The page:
Thursday, June 30, 2005

WIR -- God's Politics, by Jim Wallis

What I'm Reading. God's Politics: Why the Right Gets It Wrong and the Left Doesn't Get It by Jim Wallis.

A few experpts from the book.

The religious and political Right gets the public meaning of religion mostly wrong--preferring to focus only on sexual and cultural issues while ignoring the weightier matters of justice. And the secular Left doesn't seem to get the meaning and promise of faith for politics at all--mistakenly dismissing spirituality as irrelevant to social change. [page 3]

The real theological problem in America today is no longer the religious Right, but the nationalist religion of the Bush administration, one that confuses the identity of the nation with the church, and God's purposes with the mission of American empire. America's foreign policy is more than pre-emptive, it is theolgically presumptuous; not only unilateral, but dangerously messianic; not just arrogant; but rather bordering on the idolatrous and blasphemous. George Bush's personal faith has prompted a profound slef-confidence in his "mission" to fight the "axis of evil," his "call" to be commander and chief in the war against terrorism, and his definition of America's "reponsibility" to "defend the hopes of all mankind." This is a dangerous mix of bad foreign policy and bad theology.

But the answer to bad theology is not secularism; it is good theology. It is not always wrong to invoke the name of God and the claims of religion in the public life of a nation, as some secularists say. Where would we be without the moral prophecy of Martin Luther King Jr., who held the Bible in one hand and his Constitution in teh other as he preached, holding us to our best values? Can anyone deny the prophetic leadership of Archbishops Desmond Tutu in South Africa and Oscar Romero in El Salvador? [page 149]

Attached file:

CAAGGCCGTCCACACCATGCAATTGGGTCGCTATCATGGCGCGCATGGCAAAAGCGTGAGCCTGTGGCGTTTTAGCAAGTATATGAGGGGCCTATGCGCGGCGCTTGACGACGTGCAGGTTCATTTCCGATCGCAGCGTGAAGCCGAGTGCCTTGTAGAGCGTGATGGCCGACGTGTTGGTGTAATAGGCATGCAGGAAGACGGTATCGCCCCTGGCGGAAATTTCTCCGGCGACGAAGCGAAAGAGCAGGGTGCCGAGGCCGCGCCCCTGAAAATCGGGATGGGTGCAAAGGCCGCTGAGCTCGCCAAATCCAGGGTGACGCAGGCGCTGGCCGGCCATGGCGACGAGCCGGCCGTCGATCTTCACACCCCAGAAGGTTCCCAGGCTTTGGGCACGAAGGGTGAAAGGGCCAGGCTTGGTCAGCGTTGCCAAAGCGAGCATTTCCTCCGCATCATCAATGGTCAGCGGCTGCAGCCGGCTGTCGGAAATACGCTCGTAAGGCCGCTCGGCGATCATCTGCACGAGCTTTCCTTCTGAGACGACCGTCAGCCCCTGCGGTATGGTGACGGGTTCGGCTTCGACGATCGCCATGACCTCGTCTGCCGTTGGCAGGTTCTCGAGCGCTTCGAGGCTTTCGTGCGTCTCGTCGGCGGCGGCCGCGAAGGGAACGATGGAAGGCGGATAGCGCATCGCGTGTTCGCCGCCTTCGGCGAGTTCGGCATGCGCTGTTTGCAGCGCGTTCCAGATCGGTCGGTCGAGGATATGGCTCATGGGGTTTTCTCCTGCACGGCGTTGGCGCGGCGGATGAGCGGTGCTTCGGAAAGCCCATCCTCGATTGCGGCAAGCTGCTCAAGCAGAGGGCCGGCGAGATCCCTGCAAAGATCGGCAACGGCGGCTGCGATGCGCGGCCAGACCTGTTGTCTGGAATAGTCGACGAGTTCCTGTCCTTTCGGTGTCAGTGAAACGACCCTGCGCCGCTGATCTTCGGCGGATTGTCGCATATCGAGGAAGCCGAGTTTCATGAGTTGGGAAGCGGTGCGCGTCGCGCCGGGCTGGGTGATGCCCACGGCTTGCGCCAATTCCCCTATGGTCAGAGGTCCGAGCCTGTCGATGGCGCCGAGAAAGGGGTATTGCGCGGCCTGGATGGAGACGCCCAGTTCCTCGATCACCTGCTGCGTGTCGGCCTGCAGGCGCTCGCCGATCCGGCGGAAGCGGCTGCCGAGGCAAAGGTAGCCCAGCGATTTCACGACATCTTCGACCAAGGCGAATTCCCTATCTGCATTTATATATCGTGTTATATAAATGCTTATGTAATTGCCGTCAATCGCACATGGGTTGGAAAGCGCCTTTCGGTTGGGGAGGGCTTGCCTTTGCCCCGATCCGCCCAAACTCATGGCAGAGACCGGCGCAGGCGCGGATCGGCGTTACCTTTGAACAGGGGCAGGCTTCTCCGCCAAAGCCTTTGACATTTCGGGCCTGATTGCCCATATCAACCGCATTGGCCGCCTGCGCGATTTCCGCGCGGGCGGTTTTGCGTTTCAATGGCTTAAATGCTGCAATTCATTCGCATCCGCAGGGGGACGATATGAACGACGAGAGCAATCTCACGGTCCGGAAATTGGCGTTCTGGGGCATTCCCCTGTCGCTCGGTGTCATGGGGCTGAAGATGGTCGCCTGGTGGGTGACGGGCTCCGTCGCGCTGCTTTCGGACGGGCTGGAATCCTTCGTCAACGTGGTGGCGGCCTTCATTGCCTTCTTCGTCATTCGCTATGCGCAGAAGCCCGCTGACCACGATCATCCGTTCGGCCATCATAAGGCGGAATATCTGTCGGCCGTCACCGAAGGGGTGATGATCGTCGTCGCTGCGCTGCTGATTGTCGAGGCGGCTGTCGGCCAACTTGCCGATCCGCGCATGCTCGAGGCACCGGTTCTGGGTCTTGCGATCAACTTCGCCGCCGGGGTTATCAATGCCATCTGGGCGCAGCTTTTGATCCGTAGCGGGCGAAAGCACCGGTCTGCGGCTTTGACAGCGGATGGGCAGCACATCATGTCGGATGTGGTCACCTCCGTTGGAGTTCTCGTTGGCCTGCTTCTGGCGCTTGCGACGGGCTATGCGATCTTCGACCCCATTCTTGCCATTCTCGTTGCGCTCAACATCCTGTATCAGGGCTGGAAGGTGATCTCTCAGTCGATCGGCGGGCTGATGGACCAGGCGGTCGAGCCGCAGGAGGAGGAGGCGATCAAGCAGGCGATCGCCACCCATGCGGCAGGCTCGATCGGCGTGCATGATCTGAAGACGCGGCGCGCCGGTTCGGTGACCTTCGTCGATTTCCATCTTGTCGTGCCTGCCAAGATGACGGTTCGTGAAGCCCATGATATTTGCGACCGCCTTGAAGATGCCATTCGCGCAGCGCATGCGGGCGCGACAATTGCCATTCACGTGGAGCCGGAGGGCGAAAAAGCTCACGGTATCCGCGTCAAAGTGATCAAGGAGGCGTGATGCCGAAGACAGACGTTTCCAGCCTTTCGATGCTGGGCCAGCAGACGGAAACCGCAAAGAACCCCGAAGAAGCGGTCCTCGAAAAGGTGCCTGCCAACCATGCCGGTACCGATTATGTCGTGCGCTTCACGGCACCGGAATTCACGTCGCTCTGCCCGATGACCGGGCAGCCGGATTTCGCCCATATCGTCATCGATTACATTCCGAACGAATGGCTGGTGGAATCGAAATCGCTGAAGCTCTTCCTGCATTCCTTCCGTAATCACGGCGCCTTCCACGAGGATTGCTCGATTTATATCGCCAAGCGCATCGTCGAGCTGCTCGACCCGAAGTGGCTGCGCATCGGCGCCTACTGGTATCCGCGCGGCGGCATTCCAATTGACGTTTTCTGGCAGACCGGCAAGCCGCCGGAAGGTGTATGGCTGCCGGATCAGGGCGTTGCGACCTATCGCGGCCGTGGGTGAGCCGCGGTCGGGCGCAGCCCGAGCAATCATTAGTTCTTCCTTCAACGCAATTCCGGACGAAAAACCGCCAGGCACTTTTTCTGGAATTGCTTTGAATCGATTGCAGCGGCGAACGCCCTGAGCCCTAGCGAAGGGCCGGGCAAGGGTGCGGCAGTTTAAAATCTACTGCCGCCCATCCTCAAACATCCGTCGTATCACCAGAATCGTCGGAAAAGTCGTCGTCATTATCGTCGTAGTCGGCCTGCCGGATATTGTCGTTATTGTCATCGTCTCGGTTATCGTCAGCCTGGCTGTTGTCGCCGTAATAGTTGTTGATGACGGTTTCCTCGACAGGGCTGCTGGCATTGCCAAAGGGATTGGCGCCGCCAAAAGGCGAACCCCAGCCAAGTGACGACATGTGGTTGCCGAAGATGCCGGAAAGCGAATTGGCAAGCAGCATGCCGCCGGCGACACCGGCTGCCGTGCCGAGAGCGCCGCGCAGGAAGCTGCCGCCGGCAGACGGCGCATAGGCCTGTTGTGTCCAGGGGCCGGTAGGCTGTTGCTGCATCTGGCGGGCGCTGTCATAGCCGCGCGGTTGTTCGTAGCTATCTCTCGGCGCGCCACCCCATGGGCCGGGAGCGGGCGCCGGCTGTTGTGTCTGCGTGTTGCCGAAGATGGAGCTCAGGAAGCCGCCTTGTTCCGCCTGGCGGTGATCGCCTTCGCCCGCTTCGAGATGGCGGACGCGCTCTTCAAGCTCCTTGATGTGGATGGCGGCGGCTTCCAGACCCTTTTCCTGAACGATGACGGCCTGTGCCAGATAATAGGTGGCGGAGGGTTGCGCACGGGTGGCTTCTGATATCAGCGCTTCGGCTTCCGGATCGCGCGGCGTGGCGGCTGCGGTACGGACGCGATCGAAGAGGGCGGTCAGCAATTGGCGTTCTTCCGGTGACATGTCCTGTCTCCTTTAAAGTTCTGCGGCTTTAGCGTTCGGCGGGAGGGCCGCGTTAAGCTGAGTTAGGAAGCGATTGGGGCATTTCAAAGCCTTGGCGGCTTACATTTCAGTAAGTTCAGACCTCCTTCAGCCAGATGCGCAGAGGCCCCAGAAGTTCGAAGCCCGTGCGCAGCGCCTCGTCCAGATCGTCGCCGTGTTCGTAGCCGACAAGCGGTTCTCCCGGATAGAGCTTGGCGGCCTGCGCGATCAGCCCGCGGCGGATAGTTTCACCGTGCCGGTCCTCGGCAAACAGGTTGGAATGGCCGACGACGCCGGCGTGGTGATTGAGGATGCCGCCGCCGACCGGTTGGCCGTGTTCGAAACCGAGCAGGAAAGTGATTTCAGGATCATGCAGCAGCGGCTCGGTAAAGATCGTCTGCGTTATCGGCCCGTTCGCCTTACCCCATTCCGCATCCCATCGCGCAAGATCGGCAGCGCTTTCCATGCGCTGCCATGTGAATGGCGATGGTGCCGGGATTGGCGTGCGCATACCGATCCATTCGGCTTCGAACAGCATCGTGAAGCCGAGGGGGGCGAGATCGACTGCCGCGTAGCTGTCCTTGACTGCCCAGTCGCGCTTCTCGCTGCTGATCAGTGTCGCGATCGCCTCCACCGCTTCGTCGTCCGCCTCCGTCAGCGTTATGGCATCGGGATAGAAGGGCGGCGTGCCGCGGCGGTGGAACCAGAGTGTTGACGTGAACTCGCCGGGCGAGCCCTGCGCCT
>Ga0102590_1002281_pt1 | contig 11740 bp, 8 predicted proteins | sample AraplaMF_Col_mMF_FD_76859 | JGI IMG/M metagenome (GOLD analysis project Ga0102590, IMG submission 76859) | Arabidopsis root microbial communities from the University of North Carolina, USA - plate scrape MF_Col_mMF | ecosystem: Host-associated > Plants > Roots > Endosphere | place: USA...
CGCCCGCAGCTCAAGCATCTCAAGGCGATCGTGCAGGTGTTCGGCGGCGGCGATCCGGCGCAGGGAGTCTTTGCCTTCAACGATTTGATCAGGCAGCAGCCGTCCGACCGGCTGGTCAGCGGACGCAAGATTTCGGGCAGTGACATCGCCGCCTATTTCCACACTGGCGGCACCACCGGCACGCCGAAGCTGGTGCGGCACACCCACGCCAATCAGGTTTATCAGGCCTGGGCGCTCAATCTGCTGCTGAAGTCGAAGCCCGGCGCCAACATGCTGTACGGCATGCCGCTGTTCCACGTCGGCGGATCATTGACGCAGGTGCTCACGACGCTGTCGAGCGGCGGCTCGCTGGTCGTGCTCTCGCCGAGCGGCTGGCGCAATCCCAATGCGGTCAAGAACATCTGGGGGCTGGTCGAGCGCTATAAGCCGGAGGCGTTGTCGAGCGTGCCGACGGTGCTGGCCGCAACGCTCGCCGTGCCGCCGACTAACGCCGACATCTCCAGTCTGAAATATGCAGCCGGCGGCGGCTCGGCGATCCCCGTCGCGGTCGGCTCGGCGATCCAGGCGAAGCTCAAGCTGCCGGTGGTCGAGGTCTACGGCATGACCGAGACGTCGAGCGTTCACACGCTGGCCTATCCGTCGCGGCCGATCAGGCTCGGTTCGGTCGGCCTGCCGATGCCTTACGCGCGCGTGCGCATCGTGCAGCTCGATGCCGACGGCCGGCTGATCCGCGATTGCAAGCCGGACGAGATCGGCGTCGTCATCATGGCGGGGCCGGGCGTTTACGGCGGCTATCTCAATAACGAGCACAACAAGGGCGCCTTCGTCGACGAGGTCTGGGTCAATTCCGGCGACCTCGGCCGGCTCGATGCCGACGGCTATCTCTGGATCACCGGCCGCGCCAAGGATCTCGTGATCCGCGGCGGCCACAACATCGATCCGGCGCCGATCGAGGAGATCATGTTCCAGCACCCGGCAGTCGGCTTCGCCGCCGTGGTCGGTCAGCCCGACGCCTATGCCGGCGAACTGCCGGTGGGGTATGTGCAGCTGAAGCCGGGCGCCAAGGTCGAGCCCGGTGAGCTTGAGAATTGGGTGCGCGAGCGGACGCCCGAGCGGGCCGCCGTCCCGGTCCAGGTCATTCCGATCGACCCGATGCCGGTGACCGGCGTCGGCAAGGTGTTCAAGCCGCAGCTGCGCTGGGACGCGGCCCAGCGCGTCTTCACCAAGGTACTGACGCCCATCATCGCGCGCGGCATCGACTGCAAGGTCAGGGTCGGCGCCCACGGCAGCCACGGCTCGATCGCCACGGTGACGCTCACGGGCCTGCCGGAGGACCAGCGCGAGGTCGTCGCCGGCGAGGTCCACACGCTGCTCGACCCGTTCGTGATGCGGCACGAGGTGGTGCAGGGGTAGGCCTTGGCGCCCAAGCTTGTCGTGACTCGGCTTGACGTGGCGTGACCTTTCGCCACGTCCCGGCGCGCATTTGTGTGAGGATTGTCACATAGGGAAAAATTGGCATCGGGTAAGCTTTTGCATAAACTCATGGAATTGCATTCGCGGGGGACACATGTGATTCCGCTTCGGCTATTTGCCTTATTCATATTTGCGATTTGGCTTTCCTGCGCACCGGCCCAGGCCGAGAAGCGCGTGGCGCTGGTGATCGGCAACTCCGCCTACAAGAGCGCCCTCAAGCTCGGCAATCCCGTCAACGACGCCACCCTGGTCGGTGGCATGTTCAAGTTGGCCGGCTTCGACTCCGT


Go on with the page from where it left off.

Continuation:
I don't like his writing style -- every paragraph sounds like a sound byte, but his content is very helpful. Be warned, though -- if you consider yourself strongly conservative, you probably won't like the book, you'll probably think he's unfair. He says that he sees a movement growing of likeminded Christians, theologically and morally conservative, but more concerned about social justice than self-righteous sexual purity; more concerned with the poor than with flexing our military muscles. I hope he's right -- I haven't seen a candidate yet, though.

Friday, June 24, 2005

Vacation and GA

Katherine and I just returned from a vacation of 2 weeks. One week was spent at the General Assembly of the denomination in which I am a minister, the Presbyterian Church in America.

We saw 4 parents, 11 siblings, 2 neices, 4 grandparents, many aunts, uncles, cousins and their children. It was a good time for picture-taking.

We also spent some time with Dave and Chip Baggett and their two kids, Jaden and Nathan. That was a great deal of fun and relaxation. The Baggetts are kindred spirits. Last Tuesday, we were standing on top of one of the highest peaks in Virginia, and on Wednesday, we were strolling the beach in St. Augustine, FL.

But now we're back -- more updates coming soon on our move, etc.

Wednesday, June 01, 2005

Mystery Link

Check this out!

Mystery Link

and a

Bonus Mystery Link